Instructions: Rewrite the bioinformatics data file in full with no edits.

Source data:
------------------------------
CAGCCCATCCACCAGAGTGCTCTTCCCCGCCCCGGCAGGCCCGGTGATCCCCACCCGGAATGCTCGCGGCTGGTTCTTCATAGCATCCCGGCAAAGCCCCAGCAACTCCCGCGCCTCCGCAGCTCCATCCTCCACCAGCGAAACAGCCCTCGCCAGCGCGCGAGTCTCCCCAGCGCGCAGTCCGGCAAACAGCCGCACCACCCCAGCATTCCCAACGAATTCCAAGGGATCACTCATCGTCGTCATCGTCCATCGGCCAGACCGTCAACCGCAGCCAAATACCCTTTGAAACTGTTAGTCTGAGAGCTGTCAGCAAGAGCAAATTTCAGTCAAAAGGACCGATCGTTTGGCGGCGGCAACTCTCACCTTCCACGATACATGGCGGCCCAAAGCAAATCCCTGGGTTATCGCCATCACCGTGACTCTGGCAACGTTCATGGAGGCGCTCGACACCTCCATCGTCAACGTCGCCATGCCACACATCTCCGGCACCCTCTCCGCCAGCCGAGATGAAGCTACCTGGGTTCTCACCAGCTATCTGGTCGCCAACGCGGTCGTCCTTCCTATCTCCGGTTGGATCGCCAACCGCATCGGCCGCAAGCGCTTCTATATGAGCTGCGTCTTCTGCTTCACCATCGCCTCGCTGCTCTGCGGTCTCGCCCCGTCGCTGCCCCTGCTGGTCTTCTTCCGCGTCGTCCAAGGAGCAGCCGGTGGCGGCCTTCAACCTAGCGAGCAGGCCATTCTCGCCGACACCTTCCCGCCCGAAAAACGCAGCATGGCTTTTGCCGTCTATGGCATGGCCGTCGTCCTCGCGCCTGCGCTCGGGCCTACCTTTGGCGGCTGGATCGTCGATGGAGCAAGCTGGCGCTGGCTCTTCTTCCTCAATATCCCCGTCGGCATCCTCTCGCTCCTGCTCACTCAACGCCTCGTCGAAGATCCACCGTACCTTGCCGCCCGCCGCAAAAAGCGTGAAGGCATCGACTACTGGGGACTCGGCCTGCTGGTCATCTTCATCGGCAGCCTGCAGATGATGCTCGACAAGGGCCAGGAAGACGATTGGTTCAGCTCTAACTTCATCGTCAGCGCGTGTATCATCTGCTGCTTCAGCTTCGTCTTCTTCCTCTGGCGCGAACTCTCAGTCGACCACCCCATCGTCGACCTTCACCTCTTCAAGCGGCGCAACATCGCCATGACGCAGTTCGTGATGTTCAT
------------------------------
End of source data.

CAGCCCATCCACCAGAGTGCTCTTCCCCGCCCCGGCAGGCCCGGTGATCCCCACCCGGAATGCTCGCGGCTGGTTCTTCATAGCATCCCGGCAAAGCCCCAGCAACTCCCGCGCCTCCGCAGCTCCATCCTCCACCAGCGAAACAGCCCTCGCCAGCGCGCGAGTCTCCCCAGCGCGCAGTCCGGCAAACAGCCGCACCACCCCAGCATTCCCAACGAATTCCAAGGGATCACTCATCGTCGTCATCGTCCATCGGCCAGACCGTCAACCGCAGCCAAATACCCTTTGAAACTGTTAGTCTGAGAGCTGTCAGCAAGAGCAAATTTCAGTCAAAAGGACCGATCGTTTGGCGGCGGCAACTCTCACCTTCCACGATACATGGCGGCCCAAAGCAAATCCCTGGGTTATCGCCATCACCGTGACTCTGGCAACGTTCATGGAGGCGCTCGACACCTCCATCGTCAACGTCGCCATGCCACACATCTCCGGCACCCTCTCCGCCAGCCGAGATGAAGCTACCTGGGTTCTCACCAGCTATCTGGTCGCCAACGCGGTCGTCCTTCCTATCTCCGGTTGGATCGCCAACCGCATCGGCCGCAAGCGCTTCTATATGAGCTGCGTCTTCTGCTTCACCATCGCCTCGCTGCTCTGCGGTCTCGCCCCGTCGCTGCCCCTGCTGGTCTTCTTCCGCGTCGTCCAAGGAGCAGCCGGTGGCGGCCTTCAACCTAGCGAGCAGGCCATTCTCGCCGACACCTTCCCGCCCGAAAAACGCAGCATGGCTTTTGCCGTCTATGGCATGGCCGTCGTCCTCGCGCCTGCGCTCGGGCCTACCTTTGGCGGCTGGATCGTCGATGGAGCAAGCTGGCGCTGGCTCTTCTTCCTCAATATCCCCGTCGGCATCCTCTCGCTCCTGCTCACTCAACGCCTCGTCGAAGATCCACCGTACCTTGCCGCCCGCCGCAAAAAGCGTGAAGGCATCGACTACTGGGGACTCGGCCTGCTGGTCATCTTCATCGGCAGCCTGCAGATGATGCTCGACAAGGGCCAGGAAGACGATTGGTTCAGCTCTAACTTCATCGTCAGCGCGTGTATCATCTGCTGCTTCAGCTTCGTCTTCTTCCTCTGGCGCGAACTCTCAGTCGACCACCCCATCGTCGACCTTCACCTCTTCAAGCGGCGCAACATCGCCATGACGCAGTTCGTGATGTTCAT